This series provides a rare glimpse into the Mundari tribe and their battle against climate change. After a year of planning, I was the first photographer given unprecedented access by their newly appointed 26-year-old chief to live alongside the community and document their story.
The Mundari are a nomadic pastoralist tribe in South Sudan who share one of the most fascinating animal-to-human bonds on Earth. Each of their horned Ankole-Watusi cows can grow up to eight feet tall and be worth as much as $1000 (in a country where the average salary is $2 per month). Their cows are considered to be gifts from god and are never killed for their meat. Instead, they’re seen as walking nourishment, a pharmacy, a dowry, a bank, and most importantly — a friend. Their entire livelihood revolves around the wellbeing of their cattle, and the tribe are dedicated to protecting them by any means necessary.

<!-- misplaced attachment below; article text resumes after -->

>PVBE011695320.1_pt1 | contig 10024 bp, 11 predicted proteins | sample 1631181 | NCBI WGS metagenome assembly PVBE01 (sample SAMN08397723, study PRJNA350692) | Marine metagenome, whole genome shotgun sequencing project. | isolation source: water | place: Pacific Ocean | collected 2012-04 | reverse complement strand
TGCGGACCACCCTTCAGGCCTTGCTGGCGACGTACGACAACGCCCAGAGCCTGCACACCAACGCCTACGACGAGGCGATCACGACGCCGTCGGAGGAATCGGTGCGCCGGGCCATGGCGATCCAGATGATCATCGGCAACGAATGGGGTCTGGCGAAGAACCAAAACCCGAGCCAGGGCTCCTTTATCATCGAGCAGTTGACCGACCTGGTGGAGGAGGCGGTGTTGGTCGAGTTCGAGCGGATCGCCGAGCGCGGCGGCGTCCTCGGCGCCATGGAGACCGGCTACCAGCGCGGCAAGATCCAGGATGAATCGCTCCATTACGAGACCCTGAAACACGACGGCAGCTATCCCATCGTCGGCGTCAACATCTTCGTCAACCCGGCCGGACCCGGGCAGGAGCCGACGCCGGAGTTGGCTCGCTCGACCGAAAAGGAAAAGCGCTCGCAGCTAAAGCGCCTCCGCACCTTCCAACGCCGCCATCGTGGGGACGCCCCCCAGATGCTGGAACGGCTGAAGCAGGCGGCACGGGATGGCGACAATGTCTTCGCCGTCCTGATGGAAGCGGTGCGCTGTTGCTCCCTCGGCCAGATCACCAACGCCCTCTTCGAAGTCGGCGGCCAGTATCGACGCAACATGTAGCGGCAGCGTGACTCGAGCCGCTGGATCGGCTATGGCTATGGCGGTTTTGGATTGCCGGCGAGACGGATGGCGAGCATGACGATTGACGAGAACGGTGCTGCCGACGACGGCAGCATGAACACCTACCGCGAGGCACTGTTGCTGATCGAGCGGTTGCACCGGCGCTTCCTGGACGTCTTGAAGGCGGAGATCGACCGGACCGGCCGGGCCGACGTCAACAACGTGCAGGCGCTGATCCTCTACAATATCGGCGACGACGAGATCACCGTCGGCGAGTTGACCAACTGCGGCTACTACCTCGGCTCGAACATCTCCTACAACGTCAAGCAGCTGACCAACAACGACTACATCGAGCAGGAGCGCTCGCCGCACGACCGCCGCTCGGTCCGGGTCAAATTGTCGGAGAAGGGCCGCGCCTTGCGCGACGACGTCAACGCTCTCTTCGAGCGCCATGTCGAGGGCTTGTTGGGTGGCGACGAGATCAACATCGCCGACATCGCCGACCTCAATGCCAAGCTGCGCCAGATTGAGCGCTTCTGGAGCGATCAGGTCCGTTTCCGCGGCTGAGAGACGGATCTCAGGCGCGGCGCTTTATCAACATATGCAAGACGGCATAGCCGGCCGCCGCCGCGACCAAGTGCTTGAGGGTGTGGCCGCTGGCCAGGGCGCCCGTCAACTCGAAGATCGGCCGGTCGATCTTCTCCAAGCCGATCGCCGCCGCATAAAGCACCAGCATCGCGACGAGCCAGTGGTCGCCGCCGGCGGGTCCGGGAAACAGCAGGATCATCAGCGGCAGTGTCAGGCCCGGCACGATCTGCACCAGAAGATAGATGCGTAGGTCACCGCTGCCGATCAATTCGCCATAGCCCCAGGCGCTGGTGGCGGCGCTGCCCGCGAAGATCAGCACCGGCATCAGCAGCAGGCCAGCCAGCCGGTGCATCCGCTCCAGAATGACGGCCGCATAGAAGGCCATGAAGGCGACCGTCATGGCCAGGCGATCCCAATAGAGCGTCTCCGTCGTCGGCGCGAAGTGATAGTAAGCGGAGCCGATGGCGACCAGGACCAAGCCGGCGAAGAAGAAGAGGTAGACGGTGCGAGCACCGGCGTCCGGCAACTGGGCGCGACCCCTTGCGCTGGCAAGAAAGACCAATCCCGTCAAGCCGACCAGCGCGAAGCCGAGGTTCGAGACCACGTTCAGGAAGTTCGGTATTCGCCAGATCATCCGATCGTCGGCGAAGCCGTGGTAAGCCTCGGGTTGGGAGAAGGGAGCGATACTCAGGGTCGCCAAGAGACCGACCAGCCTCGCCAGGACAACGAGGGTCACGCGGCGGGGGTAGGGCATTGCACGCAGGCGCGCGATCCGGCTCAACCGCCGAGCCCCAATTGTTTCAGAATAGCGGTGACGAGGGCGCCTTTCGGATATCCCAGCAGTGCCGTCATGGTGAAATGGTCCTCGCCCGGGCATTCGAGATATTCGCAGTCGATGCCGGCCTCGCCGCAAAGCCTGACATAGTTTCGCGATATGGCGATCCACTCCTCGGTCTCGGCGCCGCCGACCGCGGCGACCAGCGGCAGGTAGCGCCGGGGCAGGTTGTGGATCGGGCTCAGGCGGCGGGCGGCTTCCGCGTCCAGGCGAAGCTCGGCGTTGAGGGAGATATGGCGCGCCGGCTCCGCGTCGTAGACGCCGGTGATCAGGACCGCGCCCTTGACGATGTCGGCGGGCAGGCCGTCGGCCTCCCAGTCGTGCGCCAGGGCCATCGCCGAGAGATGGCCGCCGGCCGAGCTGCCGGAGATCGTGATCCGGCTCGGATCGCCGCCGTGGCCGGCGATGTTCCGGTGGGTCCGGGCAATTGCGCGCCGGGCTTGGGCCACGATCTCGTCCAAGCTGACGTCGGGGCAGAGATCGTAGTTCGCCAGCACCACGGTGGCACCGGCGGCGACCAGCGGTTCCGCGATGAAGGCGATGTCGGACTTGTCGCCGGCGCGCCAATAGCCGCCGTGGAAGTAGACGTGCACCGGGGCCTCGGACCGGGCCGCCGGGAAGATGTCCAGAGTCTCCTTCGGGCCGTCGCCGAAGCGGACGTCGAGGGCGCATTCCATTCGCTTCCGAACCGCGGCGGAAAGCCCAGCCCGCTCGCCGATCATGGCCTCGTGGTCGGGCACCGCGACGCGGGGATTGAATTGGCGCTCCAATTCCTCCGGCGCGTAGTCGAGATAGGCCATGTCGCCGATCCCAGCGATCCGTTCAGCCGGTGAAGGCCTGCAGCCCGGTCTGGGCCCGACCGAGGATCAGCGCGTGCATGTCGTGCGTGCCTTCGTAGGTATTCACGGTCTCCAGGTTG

The Mundari are one of the few remaining indigenous communities in the world who truly maintain their traditional way of life. In 2023, climate change has caused extreme drought that’s dried up their grazing lands. One of their beloved cows has died almost every day, devastating the community and threatening the extinction of their culture.